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Publication numberUS5505525 A
Publication typeGrant
Application numberUS 08/179,532
Publication dateApr 9, 1996
Filing dateJan 10, 1994
Priority dateJan 10, 1994
Fee statusPaid
Also published asCA2139894A1, CA2139894C
Publication number08179532, 179532, US 5505525 A, US 5505525A, US-A-5505525, US5505525 A, US5505525A
InventorsDennis N. Denton
Original AssigneeSkf Usa Inc.
Export CitationBiBTeX, EndNote, RefMan
External Links: USPTO, USPTO Assignment, Espacenet
Hubcap and method of manufacturing the same
US 5505525 A
A heavy duty vehicle hubcap preferably made from a plastic material and having a sidewall, an end wall with a transparent window insert formed therein, and further including a radial mounting flange. The mounting flange is reinforced with a mounting ring insert made from a rigid, preferably metal body. The mounting flange and the ring insert include radially elongated bosses and openings. The hubcap also includes an access port formed in the hubcap body sidewall and a plug removably positioned in liquid tight relation within the access port. Preferably, the hubcap is vented to permit passage of gas and vapor therethrough without permitting liquid to pass into the sealed region. An insert molding method is described wherein the ring insert and the window are separately formed and then bonded to the hubcap body.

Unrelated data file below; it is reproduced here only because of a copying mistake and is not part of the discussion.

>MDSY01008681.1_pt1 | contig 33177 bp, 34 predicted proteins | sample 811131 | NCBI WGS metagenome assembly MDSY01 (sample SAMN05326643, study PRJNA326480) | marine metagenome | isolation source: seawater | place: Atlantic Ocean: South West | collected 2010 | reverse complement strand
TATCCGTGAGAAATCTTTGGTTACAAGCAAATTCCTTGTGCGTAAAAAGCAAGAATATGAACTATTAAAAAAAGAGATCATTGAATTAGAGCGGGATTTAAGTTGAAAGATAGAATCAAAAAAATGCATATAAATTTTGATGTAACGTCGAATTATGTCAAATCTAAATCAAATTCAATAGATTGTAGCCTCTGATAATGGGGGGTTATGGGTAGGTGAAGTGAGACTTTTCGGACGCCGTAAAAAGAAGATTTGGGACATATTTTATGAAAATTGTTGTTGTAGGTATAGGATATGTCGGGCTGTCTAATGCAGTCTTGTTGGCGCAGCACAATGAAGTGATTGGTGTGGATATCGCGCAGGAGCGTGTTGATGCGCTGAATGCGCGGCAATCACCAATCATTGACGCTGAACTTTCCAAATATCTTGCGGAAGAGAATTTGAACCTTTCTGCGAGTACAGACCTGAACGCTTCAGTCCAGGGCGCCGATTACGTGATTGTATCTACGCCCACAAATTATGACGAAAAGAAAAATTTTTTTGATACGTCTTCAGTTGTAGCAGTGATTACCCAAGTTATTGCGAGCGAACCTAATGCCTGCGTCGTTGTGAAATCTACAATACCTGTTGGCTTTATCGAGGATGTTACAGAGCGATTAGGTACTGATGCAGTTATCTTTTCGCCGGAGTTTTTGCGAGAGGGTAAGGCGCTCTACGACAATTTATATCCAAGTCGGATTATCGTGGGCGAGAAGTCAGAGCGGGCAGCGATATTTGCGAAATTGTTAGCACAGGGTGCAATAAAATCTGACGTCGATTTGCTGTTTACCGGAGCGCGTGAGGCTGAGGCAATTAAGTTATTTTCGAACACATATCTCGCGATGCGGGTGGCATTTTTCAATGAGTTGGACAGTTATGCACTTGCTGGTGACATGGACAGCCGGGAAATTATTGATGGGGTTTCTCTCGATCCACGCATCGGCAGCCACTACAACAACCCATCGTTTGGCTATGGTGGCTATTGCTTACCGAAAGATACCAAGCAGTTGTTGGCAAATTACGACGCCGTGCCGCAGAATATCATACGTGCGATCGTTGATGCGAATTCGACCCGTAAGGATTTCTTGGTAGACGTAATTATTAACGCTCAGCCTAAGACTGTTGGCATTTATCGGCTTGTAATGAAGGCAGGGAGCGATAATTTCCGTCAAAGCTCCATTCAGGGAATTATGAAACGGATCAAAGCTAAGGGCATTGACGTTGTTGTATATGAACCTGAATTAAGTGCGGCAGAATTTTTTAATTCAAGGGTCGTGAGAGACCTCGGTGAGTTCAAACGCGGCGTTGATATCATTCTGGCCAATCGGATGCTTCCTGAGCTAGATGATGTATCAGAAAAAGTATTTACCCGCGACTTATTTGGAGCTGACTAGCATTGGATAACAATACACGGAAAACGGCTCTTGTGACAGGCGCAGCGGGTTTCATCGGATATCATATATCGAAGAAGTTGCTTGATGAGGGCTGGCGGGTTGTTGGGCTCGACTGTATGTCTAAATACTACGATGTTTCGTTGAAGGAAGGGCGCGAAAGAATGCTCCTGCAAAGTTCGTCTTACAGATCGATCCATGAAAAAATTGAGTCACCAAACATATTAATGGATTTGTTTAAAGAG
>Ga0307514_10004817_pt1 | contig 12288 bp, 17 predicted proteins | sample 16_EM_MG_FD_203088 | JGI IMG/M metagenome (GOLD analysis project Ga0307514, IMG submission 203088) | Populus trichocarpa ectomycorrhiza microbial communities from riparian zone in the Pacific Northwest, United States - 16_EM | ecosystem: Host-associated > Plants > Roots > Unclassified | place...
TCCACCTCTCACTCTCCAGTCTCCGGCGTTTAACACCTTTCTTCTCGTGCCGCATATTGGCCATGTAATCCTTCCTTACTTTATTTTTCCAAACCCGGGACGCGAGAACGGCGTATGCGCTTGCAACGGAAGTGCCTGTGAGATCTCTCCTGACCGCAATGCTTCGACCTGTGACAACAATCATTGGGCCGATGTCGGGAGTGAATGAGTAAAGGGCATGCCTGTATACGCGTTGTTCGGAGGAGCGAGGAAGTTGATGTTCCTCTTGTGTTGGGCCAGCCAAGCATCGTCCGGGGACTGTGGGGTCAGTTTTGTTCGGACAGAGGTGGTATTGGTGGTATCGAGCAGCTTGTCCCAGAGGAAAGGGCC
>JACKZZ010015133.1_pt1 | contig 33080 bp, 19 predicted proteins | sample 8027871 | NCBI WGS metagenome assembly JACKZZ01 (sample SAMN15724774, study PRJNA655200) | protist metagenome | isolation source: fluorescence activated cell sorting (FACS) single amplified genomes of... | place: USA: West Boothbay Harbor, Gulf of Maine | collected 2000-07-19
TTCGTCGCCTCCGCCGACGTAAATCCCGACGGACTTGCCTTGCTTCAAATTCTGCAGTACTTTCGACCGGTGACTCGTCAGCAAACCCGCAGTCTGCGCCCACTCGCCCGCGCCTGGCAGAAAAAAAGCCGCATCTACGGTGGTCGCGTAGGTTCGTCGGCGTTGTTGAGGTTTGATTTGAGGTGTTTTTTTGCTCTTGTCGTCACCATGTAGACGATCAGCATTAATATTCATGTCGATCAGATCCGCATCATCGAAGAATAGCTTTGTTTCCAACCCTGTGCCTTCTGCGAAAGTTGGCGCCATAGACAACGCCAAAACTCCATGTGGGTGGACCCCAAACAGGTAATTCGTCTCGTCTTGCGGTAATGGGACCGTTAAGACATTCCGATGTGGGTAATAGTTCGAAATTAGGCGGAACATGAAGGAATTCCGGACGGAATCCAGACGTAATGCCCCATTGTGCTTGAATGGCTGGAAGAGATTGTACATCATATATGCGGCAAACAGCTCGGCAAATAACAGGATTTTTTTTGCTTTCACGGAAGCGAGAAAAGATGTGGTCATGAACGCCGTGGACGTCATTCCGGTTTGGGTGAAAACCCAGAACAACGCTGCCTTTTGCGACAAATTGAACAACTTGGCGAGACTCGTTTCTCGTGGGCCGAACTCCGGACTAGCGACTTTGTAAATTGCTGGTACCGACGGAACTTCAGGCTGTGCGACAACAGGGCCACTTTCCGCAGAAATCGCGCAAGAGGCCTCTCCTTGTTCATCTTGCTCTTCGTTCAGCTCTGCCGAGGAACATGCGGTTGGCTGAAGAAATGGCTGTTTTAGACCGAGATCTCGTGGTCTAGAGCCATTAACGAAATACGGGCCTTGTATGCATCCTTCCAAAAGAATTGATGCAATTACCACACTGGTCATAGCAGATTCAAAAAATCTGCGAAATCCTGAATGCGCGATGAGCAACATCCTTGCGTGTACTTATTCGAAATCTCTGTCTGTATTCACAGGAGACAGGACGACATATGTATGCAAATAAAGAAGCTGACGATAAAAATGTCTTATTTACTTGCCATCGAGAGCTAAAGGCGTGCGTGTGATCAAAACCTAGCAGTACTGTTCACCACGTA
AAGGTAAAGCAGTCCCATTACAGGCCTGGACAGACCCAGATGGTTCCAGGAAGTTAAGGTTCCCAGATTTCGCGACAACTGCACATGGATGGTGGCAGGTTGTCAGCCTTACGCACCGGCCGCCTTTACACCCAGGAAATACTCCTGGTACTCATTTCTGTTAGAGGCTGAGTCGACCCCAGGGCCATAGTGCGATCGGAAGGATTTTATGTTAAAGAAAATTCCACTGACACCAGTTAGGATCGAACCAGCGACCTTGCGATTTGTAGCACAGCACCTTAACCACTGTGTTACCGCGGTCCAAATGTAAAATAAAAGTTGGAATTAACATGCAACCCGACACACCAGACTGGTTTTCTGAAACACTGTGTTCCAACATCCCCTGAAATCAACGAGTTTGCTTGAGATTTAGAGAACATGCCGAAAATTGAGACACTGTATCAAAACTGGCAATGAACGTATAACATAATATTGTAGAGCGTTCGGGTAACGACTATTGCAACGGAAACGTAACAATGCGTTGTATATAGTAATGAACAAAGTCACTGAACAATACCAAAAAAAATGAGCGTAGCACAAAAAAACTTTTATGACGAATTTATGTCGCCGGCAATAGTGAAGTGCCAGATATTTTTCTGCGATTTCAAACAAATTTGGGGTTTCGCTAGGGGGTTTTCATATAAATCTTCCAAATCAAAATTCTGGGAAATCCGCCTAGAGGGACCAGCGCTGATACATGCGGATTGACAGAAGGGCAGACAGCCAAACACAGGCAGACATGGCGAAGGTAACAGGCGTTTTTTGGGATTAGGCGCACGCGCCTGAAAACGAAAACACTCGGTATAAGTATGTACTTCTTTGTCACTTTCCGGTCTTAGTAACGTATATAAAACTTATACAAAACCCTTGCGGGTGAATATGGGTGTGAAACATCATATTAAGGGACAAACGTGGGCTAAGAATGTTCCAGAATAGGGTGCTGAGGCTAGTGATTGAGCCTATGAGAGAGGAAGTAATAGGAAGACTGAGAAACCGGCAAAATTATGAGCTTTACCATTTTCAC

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I claim:
1. A hubcap assembly comprising, in combination, a hubcap body having sidewall, end wall and mounting flange portions, said end wall including a transparent window insert portion bonded to and mechanically interlocked along a generally circular locus to an inner margin of said end wall portion, with said mounting flange portion having axially inner and outer end face surfaces and being of a composite construction that includes a rigid mounting ring insert portion and a flange remainder portion, said mounting ring insert being bonded to and surrounded by the plastic material from which said flange remainder portion and said hubcap sidewall portions are formed, with said mounting ring insert comprising a ring-shaped body and further including opening-defining bosses having end faces substantially flush with said axially inner and outer end face surfaces of said flange remainder portion of said mounting flange, said opening defined by said bosses being of an oval configuration with their respective long axes extending radially from the center of said hubcap, and with said hubcap further including an access port and plug therefore, said access port comprising an opening in said sidewall and said plug being removably received in said sidewall opening in snug, liquid-tight relation, said plug having means permitting intentional removal thereof; and with said hubcap body and said window insert being made from stiff, resilient, impact-resistant thermoplastic materials.
2. A hubcap assembly as defined in claim 1 wherein said window insert includes an inner, inturned margin portion defining a center opening, said hubcap further including an elastomeric plug for said opening.
3. A hubcap assembly as defined in claim 2 wherein said plug further includes a two-way vent adapted to maintain a substantially atmospheric pressure within a machine housing sealed by said hubcap.